Pant y Saer
Set on a limestone plateau overlooking Tynygongl, south of Benllech, this burial chamber was built on a site with magnificent panoramic views over Anglesey, Red Wharf Bay and the Snowdonia mountains in the distance. Unfortunately, the area has become overgrown in the past few years, impinging on the views, and vegetation is beginning to swallow up the tomb.
This relatively small tomb, with the chamber about 2m square, has three upright slabs that support a capstone, which has slumped down in the back. The structure was built within a 1m deep pit that was carved out of the solid limestone outcrop. It was originally covered with a kidney-shaped mound, surrounded by a wall of limestone and gritstone blocks.
The interior of the chamber was investigated in 1874 when a cist containing the bones of two humans was discovered and removed. This cist had rested on a flat slab floor of the chamber. When more extensive excavations were done in 1932, it was discovered that this slab covered a large number of older burials, totalling 54 men, women and children. Nine of these were full-term foetuses, suggesting that they, and perhaps their mothers, had died in childbirth.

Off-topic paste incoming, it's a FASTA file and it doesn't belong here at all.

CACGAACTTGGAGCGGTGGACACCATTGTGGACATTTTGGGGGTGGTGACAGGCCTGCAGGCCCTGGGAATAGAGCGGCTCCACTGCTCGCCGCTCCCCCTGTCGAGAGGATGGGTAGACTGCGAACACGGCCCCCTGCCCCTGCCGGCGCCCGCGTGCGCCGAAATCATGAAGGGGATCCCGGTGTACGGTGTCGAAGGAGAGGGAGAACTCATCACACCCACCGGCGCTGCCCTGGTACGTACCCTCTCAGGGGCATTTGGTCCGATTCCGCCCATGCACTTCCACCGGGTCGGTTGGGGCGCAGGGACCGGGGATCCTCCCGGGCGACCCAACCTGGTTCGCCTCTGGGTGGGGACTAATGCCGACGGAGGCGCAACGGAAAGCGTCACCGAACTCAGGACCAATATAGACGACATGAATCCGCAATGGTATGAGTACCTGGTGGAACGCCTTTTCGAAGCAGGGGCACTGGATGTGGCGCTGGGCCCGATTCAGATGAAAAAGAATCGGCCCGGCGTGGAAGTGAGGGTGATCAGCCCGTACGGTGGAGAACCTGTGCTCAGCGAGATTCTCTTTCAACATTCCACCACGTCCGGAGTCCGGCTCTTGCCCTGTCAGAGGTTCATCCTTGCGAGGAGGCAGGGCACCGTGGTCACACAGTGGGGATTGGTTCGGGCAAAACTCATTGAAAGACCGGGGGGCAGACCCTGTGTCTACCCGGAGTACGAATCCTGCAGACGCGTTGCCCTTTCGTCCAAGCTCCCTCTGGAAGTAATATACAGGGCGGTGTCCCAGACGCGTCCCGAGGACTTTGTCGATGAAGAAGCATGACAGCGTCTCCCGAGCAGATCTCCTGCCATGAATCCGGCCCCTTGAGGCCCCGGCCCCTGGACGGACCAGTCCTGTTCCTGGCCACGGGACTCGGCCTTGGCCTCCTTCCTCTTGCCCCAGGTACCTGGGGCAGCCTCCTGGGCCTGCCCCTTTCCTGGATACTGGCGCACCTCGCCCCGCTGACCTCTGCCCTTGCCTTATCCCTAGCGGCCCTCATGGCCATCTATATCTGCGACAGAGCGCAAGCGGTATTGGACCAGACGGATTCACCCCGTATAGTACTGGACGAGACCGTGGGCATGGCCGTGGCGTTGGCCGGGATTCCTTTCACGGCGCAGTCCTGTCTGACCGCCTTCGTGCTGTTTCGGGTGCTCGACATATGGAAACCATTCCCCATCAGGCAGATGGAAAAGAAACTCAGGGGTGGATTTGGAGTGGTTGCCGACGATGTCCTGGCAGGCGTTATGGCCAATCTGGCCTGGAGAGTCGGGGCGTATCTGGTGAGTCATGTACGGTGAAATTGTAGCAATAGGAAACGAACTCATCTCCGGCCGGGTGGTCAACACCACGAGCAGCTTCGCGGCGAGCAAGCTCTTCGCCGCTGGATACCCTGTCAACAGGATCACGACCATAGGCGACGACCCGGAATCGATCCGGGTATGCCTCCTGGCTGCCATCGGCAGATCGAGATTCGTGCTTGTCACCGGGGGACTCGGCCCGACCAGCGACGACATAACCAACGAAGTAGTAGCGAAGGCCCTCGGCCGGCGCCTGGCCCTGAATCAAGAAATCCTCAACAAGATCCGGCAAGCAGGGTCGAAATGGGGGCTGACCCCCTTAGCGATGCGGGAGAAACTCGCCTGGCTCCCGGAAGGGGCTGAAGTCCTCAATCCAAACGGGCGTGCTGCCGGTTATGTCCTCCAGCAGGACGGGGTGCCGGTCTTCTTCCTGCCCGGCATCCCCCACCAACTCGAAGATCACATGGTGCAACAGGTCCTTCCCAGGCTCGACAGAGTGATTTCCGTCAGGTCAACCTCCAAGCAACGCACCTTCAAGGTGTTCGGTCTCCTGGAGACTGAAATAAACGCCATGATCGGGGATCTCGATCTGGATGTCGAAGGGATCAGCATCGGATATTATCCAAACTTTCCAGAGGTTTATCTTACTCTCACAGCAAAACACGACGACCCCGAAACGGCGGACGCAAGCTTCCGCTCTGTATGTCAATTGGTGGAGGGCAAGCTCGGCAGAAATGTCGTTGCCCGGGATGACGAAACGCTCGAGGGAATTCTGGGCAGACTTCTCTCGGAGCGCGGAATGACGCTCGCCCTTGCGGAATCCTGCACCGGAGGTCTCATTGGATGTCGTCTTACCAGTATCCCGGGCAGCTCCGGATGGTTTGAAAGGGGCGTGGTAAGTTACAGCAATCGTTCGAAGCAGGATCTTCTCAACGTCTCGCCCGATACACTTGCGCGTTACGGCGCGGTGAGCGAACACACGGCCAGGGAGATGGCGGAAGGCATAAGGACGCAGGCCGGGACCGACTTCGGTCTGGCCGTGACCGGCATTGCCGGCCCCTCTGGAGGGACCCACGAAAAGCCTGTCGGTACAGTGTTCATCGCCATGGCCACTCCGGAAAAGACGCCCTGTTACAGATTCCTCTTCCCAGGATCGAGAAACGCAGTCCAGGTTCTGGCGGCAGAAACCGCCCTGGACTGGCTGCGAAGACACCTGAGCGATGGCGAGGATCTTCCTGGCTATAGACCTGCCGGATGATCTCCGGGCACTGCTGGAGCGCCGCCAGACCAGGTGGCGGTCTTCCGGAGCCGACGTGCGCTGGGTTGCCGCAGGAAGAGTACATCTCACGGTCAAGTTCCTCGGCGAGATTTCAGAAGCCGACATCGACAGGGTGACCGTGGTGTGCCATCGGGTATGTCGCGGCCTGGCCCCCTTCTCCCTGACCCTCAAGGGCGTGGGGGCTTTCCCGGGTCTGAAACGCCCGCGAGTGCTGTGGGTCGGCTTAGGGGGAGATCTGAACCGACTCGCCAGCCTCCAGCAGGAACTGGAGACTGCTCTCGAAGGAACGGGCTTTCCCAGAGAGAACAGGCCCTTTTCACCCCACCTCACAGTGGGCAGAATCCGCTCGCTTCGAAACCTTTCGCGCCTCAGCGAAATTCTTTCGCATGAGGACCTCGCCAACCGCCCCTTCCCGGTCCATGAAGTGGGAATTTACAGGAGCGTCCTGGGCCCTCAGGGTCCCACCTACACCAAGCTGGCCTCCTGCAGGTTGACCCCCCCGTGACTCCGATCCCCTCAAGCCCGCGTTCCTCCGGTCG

Besides the human remains, flint and chert arrow heads and Neolithic pottery sherds were found within the tomb. More pottery and some animal bones were found in the forecourt before the entrance; perhaps these were offerings laid at the entrance. The style of pottery suggests this tomb dates from the Middle Neolithic. The later burial cist removed in 1874 may have been added in the early Bronze Age.
Photographs of the 1932 excavation of this tomb can be seen on the Coflein site, run by the Royal Commission on the Ancient and Historical Monuments of Wales. This monument can be reached via the footpath running from the Benllech-Llangefni road, as shown in the map below.
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